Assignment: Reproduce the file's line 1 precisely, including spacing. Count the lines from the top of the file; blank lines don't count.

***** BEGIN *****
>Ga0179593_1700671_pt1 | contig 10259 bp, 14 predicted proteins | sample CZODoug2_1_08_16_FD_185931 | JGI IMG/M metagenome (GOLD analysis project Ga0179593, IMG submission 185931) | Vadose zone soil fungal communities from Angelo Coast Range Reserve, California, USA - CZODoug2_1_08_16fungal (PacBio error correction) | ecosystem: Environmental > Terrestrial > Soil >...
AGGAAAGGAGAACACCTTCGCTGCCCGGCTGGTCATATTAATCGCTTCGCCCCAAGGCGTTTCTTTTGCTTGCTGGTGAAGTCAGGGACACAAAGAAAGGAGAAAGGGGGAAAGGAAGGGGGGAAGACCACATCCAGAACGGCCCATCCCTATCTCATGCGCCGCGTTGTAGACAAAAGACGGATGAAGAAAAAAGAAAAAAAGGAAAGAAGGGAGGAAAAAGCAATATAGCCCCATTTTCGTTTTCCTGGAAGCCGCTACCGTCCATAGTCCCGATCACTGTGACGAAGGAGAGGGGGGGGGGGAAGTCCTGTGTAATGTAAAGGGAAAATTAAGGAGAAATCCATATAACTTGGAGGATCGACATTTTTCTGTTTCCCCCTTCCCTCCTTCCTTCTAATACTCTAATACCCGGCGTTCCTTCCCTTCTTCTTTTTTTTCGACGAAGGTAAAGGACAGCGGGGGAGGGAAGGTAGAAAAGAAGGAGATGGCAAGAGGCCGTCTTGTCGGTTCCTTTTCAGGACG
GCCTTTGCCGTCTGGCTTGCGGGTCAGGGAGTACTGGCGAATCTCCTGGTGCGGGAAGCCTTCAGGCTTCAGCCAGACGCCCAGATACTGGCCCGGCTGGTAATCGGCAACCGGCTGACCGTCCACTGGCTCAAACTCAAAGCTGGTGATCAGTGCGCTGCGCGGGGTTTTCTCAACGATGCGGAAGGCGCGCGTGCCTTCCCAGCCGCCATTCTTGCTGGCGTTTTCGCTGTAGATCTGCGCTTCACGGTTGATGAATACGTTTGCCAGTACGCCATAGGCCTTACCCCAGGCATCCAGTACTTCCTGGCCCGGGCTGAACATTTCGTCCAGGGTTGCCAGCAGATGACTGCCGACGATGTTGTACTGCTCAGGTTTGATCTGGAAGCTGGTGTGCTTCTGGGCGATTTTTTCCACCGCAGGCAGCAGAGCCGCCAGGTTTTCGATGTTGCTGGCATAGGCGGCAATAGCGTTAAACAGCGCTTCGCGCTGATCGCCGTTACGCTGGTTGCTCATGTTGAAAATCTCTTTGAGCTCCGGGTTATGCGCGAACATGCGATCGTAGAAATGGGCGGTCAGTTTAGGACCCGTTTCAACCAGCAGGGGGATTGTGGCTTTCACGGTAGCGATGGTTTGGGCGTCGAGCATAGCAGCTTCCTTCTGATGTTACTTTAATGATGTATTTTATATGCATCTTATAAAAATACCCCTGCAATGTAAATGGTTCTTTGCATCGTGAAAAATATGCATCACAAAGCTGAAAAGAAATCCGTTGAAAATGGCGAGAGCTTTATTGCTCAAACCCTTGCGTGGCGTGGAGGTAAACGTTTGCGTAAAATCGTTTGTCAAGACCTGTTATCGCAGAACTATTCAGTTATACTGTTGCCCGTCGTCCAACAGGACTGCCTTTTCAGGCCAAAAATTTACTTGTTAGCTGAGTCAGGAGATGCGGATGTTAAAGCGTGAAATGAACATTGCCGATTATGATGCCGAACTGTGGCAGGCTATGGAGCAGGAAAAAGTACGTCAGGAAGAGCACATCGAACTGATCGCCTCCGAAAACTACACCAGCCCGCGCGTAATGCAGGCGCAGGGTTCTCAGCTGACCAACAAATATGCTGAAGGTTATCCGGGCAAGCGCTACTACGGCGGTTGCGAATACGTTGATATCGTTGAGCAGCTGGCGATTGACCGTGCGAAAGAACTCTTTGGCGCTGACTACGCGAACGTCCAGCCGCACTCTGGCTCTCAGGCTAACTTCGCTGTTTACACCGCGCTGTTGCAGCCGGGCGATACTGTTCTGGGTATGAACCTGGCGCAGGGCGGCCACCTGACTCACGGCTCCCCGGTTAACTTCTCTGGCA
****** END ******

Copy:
>Ga0179593_1700671_pt1 | contig 10259 bp, 14 predicted proteins | sample CZODoug2_1_08_16_FD_185931 | JGI IMG/M metagenome (GOLD analysis project Ga0179593, IMG submission 185931) | Vadose zone soil fungal communities from Angelo Coast Range Reserve, California, USA - CZODoug2_1_08_16fungal (PacBio error correction) | ecosystem: Environmental > Terrestrial > Soil >...